Neighboring Kahului is a conglomeration of post-modern necessities and suburban areas that has resulted in a bustling center of commerce and neighborhoods. Home of the mainstays of island life including the Kahului Harbor, Kahului International Airport, Maui Community College, Maui Arts and Cultural Center, Maui Medical Center, two shopping malls and big-box stores. Kahului residents enjoy quiet neighborhoods, excellent schools, churches, beaches and parks to round out the good life on the Valley Isle.
Just six miles east of the Kahului Airport beginning at Spreckelsville and continuing along the Hana Highway through Paia to Haiku, the north shore of Maui is filled with history, heritage and beauty. The area originally consisted of the small fishing village of Paia until the latter part of the 19th century when the arrival of westerners with names like Alexander and Baldwin and Spreckels came seeking wealth in the planting and harvesting of pineapple and sugar cane. Along with plantation owners a multitude of immigrants arrived from countries including the Philippines, Japan and Portugal to settle in the area and work the fields and support the mills at Haiku, Paia and newly established Spreckelsville.
Today the north shore of Maui's a jumble of vacation rentals, surf shacks, plantation-era homes and multi-million dollar estates wedged between sugar cane fields and the sandy shoreline. The lushly vegetated and gentle sloping tropical terrain is filled with an abundance of ocean views and tropical fruit trees. The area swells each day with wind and wave surfers headed to some of the best and beautiful beaches on the island, tourists in rental cars passing through on day-trips to Hana and others who enjoy the funky beach atmosphere, restaurants and collection of shops that include unique boutiques, galleries and antiques.
There is no area that is more beautiful, sacred, historical and cultural on Hawaii's Valley Isle than East Maui. Neither is there any place that is more remote. Access to East Maui is a strenuous, weather sensitive three hour odyssey along tight turns, one-lane bridges and a narrow two-lane highway that hugs the cliffs and ravines from Haiku to Kipahulu. The rural windward terrain is nothing more than fantastic and many island visitors attempt the difficult drive to be rewarded with canopied rainforests, hidden waterfalls and fresh water streams each one more beautiful the one before. Unlike the other plantation towns on the island, Hana has origins as a self-sustained Hawaiian village, and is known as the birthplace of Kaahumanu, the favorite wife of King Kamehameha the Great the unifier of the Hawaiian Islands. Today the area is still a vibrant tight-knit community with strong cultural values that is centered around the tiny town of Hana. Hana has a small airport, one oceanfront resort, one gas station and less than a handful of mom and pop stores. What East Maui lacks in shopping, entertainment and nightlife is easily made up in serene vistas and the natural beauty of places like the seven sacred pools of Ohelo Gulch near Hana, the Pipiwai Trail and Charles Lindburgh's grave at Palapala Ho'omau Church in Kipahulu. Hana residents enjoy a traditional island lifestyle filled with culture, beauty and serenity.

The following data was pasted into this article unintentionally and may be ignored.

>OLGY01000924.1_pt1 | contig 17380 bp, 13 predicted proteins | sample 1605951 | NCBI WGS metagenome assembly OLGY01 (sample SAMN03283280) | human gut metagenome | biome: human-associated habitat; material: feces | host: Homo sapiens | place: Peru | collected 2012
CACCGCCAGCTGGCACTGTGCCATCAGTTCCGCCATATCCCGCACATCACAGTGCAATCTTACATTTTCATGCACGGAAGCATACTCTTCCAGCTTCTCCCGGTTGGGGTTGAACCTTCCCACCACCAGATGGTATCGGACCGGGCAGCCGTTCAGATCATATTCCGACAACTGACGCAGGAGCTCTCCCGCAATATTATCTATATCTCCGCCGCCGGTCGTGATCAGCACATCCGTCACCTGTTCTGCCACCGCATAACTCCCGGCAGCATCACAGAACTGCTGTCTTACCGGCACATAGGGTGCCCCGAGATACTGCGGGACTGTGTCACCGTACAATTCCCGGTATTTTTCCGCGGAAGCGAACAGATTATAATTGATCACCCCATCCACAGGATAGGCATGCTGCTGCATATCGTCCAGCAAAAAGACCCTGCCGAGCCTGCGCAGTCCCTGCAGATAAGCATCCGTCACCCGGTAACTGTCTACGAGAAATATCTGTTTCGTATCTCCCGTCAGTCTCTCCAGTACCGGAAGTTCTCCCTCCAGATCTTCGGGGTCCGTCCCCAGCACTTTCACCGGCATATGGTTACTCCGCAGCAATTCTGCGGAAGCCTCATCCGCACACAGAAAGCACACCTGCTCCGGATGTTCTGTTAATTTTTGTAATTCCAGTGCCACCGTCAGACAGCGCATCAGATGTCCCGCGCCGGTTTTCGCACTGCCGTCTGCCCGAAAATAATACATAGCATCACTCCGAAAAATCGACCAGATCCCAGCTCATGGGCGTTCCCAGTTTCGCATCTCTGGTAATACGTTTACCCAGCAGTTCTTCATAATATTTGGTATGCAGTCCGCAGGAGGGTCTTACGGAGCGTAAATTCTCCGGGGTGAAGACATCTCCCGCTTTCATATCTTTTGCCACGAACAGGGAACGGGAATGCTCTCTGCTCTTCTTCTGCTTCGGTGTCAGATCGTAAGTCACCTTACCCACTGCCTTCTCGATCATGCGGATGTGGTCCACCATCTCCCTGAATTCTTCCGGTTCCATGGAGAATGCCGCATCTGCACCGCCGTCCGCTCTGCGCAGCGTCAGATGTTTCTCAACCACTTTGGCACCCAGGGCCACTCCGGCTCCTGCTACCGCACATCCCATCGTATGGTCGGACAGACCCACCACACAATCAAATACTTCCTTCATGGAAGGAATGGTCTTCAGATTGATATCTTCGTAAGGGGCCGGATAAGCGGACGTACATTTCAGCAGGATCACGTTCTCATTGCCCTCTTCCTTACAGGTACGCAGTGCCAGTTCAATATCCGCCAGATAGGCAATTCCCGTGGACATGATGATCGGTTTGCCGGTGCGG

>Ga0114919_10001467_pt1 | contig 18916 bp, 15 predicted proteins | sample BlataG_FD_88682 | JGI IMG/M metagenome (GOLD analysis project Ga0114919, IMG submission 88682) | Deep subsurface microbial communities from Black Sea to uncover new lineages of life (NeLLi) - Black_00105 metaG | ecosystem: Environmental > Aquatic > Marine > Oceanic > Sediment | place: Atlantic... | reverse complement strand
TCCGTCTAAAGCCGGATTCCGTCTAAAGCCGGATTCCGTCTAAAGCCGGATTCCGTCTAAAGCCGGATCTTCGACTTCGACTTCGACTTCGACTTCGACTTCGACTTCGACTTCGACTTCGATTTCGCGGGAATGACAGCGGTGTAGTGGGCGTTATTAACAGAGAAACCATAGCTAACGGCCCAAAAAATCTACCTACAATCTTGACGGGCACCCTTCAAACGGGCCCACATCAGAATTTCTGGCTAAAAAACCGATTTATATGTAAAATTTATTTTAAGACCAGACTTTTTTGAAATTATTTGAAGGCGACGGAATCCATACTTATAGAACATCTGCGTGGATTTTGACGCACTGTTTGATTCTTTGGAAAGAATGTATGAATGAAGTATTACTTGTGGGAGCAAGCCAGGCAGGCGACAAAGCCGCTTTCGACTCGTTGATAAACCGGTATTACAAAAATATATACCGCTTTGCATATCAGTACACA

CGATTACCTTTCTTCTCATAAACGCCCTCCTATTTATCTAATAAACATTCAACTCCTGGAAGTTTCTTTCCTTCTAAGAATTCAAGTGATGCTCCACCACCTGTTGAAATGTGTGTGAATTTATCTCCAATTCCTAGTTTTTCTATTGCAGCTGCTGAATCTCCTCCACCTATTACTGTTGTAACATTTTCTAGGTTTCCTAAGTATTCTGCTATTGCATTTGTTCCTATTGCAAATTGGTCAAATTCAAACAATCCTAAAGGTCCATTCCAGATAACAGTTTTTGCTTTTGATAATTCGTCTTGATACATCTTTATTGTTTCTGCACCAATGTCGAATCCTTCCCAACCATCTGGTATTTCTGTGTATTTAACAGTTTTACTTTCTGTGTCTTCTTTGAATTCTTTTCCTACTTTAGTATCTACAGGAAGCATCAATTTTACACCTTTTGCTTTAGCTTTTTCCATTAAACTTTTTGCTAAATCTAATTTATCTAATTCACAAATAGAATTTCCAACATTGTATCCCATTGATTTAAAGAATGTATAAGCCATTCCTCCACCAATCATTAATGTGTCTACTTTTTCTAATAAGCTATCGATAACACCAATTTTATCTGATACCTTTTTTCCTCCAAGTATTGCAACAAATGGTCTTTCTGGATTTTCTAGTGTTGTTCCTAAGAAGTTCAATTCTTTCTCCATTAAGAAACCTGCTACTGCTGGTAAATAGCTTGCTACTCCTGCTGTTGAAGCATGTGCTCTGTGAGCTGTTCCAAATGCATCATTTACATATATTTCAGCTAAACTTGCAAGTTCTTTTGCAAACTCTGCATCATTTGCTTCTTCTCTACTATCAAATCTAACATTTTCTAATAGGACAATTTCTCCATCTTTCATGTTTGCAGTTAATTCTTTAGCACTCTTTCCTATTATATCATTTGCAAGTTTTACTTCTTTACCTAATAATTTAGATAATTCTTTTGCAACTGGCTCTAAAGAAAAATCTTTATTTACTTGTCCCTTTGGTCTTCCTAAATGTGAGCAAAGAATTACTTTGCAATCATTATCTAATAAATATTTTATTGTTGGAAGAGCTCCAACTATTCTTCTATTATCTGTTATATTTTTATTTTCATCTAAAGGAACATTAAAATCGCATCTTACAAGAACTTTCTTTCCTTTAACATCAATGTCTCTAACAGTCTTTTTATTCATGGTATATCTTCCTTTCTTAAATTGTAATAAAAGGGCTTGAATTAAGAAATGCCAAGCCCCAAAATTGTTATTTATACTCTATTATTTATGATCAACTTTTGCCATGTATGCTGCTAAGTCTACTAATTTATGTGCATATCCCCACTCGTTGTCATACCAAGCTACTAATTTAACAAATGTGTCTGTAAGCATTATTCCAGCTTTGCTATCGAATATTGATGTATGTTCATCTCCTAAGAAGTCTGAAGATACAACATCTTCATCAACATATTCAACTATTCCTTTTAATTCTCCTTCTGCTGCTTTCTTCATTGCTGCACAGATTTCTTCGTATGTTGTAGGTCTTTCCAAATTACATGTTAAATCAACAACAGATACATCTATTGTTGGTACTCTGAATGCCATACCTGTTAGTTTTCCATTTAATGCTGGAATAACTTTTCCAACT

Unparalleled views, exceptional weather along with a casual country atmosphere make upcountry Maui one of the more unique places in all of Hawaii. Located on the slopes of Hawaii's third highest peak, Haleakala, the area is quite different from the balmy beach communities on the island but just a short drive to some of the islands best beaches. Therefore, it is not unusual to drive past homes with wood burning fireplaces in the living room along with surfboards in the garages. At the lower elevations, Haliimaile is known for warmer temperatures and easier access to beaches. It is a secluded back road older community cut out of sugar cane fields with gentle rolling hills and quiet neighborhoods and a popular recreational facility. Pukalani and Makawao are the center/crossroads of upcountry life with roads linking Maui's North Shore to Kula and beyond. The areas of Kula, Ulupalakua and Kanaio are fantastically serene and secluded with narrow winding roads and uncluttered tropical landscapes, ranches and multi-million dollar estates. Upcountry has been ranch land for generations, and ranching is still very much a part of the community today. Makawao holds one of the best annual rodeo and parades in the islands. Upcountry also offers some of the best views in all of Hawaii. The elevations of anywhere between 1200 and 3000 feet breathtaking sunset Molokai, Lanai and Kahoolawe views are unobstructed. On a clear day on can even see as far as Oahu.